Tightly wound and shot through with an utterly surprising melancholy, Keir McAllister’s tale of two men feuding over their right to relax and find peace on a public park bench engages right up until the last.
McAllister performs this exercise in passive-aggressive control with fellow comedian Paul Sneddon, so there is little surprise that the changes of pace and focus can be extremely funny – to the point where some are in danger of being gags, rather than serving the plot.
Fortunately director Jojo Sutherland helps both McAllister and Sneddon steer their characters away from using such moments for purely comic effect, although their comic timing is not dimmed. She also helps them to bring out characters who are far more complex than their petty nigglings would at first indicate.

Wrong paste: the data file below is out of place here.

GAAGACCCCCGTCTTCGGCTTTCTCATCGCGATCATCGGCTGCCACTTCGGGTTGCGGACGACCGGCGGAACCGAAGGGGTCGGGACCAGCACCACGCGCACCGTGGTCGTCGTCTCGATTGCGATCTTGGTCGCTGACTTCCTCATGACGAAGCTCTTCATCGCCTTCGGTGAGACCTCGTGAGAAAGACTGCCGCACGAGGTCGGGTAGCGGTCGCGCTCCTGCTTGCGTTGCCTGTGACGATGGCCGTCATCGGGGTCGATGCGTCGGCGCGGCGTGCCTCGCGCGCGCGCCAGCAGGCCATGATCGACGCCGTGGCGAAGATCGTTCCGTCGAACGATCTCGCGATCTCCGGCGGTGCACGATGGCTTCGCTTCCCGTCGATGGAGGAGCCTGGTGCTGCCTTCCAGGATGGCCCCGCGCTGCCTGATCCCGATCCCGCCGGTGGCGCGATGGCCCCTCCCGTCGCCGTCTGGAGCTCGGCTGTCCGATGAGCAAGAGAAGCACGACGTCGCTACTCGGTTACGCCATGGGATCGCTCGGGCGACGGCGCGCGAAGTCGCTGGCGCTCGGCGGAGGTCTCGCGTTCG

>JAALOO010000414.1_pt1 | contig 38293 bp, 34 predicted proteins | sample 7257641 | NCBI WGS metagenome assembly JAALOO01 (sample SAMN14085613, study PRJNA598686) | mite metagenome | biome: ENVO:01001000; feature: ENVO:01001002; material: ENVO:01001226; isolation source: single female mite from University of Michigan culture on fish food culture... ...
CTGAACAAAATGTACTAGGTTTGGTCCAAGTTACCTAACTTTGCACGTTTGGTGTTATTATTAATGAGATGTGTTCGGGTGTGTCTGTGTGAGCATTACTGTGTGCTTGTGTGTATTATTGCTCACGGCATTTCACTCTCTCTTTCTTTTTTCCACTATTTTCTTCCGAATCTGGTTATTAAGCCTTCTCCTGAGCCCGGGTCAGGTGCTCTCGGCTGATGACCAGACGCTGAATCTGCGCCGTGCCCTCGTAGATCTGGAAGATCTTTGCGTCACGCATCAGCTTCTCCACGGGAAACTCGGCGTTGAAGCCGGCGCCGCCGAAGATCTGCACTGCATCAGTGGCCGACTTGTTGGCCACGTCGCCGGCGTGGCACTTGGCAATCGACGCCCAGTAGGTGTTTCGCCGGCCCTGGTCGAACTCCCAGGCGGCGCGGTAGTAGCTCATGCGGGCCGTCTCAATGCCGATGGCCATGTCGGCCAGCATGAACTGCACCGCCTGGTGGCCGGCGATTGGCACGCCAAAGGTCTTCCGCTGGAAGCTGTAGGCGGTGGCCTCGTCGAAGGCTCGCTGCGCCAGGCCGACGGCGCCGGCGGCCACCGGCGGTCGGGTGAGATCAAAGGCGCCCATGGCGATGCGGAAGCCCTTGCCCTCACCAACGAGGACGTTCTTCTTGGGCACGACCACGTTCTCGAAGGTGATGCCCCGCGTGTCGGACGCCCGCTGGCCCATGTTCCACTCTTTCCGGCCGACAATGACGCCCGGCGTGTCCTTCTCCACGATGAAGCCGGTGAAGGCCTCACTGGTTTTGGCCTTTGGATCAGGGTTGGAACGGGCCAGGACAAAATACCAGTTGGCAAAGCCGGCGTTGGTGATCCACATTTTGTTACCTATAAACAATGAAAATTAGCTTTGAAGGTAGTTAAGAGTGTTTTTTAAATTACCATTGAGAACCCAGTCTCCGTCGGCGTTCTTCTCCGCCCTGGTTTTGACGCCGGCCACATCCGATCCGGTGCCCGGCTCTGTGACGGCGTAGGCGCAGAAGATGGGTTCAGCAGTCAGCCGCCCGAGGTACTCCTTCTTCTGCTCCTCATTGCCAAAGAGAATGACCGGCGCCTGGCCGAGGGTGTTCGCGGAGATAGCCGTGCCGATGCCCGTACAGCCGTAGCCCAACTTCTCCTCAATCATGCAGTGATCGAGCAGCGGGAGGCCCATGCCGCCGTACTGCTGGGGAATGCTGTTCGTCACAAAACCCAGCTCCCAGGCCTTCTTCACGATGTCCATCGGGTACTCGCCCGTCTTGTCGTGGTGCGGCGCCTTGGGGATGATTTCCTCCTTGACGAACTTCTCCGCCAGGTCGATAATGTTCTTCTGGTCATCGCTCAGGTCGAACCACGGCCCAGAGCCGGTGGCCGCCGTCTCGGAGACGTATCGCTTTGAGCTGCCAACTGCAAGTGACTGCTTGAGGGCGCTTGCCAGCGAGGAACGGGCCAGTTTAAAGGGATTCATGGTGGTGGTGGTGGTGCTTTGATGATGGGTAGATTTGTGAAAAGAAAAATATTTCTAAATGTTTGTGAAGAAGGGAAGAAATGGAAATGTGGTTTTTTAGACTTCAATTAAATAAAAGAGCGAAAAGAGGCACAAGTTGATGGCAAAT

McAllister convinces as the office worker who is losing the plot, although earlier enlargement of the character would help the piece. Sneddon has the kind of face that screams “funny” but here uses it well for the opposite effect in creating the bitterness of his character.
A stage that is barely bigger than the bench being fought over doesn’t help the performance, but ultimately it transcends such limitations and deserves a larger forum.